This is not a libertarian argument for a minimalist state. SA desperately needs a capable, honest state that can enable business growth and provide public goods and services that, in a highly unequal society, far too many people cannot provide for themselves. But to do this the state needs tax revenues. And to obtain that, business must flourish.

The case for a private sector-led approach to SA’s recovery is not evident to many outside of business, so this case cannot be assumed — it has to be made across the country and to every conceivable audience.

Third, in making its case for reform, business needs to stress that SA cannot fix everything at once (its own 1,000-page document notwithstanding). We need to pick some priorities, agree on how to get them done, do them, and use that momentum for the next round of achievable actions. For too long we have tried to do too much with too little capacity. Now is the time for urgent actions that point clearly to a fresh start. Four suggest themselves:

  • The immediate development of emergency provisions to free up the economy and allow new firms to grow quickly. About 12-million people may be unemployed by now, and we are in desperate need of reforms that will allow firms to create as many jobs as possible.
  • Without resolution of the deep crises in the energy sector, we cannot make economic progress. We need speedy action to unlock licensing of generation capacity, the opening of the fifth procurement window for renewable energy, and the unbundling of Eskom.
  • New and effective measures to fight corruption must be implemented. Whether it is emergency courts, the creation of new offences or additional use of private sector legal capacity, SA has to show it is serious about fighting corruption. Everyone — except well-placed crooks — has an interest in stopping this evil.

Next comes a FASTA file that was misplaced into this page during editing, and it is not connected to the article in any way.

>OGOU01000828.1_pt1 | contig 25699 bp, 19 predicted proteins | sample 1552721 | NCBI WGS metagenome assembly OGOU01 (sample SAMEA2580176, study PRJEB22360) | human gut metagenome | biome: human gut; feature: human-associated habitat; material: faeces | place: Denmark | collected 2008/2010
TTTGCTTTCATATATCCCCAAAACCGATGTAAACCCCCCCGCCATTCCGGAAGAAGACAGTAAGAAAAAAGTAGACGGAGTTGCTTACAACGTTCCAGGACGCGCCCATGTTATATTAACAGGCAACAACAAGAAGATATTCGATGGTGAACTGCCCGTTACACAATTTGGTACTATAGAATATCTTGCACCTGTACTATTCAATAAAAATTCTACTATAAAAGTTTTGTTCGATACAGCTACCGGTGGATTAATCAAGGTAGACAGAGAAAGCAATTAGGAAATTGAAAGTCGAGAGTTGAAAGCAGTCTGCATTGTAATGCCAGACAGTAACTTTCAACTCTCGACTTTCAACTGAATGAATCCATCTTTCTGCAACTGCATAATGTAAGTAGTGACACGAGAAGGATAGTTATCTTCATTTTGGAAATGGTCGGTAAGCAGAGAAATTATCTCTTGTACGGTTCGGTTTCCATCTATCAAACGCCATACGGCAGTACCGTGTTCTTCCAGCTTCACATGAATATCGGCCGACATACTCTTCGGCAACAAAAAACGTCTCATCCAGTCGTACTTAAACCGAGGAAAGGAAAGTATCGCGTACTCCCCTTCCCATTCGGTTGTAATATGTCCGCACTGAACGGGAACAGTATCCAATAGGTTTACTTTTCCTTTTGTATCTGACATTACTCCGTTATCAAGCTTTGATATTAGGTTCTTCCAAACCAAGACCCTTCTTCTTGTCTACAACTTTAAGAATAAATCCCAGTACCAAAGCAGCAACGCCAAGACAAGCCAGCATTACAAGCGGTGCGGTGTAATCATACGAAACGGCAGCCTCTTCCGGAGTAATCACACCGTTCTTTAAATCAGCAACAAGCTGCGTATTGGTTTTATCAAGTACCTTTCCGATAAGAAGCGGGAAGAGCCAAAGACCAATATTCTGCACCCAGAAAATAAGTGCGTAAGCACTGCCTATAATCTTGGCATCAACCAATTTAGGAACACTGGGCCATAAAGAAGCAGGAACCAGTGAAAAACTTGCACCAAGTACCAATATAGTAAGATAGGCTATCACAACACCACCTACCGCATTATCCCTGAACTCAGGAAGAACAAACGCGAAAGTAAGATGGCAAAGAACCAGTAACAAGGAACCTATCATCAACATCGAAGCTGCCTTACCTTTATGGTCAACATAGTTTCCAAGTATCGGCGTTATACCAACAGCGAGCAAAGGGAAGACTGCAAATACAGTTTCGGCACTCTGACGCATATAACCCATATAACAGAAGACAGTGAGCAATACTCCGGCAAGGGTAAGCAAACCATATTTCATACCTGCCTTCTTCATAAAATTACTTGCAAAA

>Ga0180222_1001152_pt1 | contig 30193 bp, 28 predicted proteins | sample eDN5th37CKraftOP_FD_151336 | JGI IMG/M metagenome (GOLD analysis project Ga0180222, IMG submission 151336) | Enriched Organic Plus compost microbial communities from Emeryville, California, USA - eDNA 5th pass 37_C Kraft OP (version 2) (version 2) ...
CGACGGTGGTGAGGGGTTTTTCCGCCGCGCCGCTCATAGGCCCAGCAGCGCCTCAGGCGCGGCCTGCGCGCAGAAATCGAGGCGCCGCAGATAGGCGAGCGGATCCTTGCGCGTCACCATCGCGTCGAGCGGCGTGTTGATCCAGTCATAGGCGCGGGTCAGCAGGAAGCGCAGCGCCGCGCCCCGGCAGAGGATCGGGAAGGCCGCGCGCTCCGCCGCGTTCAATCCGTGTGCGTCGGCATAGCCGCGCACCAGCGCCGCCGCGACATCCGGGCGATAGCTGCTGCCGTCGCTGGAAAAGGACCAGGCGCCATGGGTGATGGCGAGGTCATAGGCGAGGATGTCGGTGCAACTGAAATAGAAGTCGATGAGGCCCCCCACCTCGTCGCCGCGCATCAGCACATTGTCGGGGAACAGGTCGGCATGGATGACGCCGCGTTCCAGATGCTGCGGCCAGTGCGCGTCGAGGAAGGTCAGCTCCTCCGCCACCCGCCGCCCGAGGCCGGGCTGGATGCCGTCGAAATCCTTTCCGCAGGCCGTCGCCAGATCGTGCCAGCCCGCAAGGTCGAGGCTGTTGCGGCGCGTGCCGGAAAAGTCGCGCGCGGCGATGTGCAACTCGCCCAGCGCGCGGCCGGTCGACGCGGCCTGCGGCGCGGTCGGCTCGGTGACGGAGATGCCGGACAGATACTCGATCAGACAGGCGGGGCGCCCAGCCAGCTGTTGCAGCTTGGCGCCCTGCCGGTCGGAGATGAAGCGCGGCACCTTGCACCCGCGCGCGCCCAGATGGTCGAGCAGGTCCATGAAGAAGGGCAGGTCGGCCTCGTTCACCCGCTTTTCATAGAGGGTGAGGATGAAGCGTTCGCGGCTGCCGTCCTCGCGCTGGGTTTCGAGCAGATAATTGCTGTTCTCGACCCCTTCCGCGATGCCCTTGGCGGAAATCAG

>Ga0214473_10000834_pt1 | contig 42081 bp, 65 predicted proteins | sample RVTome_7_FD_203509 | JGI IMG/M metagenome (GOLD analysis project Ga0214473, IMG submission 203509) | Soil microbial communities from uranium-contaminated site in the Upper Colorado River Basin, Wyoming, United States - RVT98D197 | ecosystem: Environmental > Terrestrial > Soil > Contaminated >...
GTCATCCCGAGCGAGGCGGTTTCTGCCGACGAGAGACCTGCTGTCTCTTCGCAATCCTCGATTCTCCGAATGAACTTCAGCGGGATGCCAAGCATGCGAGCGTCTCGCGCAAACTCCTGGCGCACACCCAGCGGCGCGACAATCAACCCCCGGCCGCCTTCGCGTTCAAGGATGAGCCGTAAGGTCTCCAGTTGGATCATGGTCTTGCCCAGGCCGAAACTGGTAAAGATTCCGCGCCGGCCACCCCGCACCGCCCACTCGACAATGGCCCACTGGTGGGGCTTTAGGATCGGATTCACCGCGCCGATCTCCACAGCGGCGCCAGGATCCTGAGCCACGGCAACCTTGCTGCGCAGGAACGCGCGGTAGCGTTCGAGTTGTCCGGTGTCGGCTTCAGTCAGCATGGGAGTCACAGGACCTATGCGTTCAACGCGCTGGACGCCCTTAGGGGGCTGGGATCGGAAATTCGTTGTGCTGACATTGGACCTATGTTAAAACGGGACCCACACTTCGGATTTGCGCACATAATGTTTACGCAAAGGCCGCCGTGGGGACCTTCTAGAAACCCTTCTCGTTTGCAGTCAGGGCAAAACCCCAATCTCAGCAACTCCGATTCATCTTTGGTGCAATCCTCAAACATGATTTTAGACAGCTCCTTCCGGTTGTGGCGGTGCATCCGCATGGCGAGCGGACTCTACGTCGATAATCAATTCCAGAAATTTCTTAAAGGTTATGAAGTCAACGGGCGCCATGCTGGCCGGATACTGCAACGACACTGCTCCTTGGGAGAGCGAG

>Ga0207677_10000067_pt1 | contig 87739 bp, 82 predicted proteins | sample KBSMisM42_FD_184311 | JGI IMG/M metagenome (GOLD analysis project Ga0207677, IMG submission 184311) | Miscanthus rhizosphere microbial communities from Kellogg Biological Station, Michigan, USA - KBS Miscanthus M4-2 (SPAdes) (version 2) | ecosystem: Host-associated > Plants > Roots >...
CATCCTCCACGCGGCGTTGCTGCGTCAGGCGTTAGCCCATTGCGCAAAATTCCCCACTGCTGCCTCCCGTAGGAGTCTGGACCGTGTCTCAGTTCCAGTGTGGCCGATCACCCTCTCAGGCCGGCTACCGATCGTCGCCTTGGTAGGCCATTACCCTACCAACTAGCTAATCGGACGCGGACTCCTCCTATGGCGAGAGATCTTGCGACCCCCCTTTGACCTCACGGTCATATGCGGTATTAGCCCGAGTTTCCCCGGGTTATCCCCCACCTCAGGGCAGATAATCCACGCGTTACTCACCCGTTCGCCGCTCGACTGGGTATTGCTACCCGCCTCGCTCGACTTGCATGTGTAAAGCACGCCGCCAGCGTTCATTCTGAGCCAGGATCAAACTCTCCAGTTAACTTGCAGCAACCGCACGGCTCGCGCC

• Business should be calling for reform and expansion of the public works programme. We cannot create all the jobs we need immediately, and publicly funded jobs could play a key role in creating opportunities. There are limits to what this can achieve, but a well thought-through programme could help many people at a time of great hardship.

We must recognise that merely having priorities is not enough. Business needs a more effective strategy to shape the debate. Summits and talk shops do not work. Finding the lowest common denominator between competing interests will not be sufficient to get SA out of trouble. Business has to make it clear that presidential leadership is vital, and that compacting without leadership is inadequate.

Business has staked itself to the president, but it has not had nearly enough influence on his thinking on reform, or during the lockdown. It needs to reflect more deeply about SA’s political economy and the wider society than on how to persuade one or two key people in the government. Politics does not work like that. Reform will not happen through reason alone.

Business needs to up the public pressure for reform. It should aim to shape the public debate, not merely contribute to it. This will require using all of its available resources and possible “voices”, all of its networks and potent marketing expertise. 

SA is in trouble. Can business make the case for market-based reform much more persuasively? Can it persuade others that supporting a market-led recovery would accelerate growth and that, in time, this would empower millions more people? Can it get the president to lead and put national interests ahead of ANC unity? One can only hope — the alternatives all look terrible.

Bernstein is executive director of the Centre for Development and Enterprise.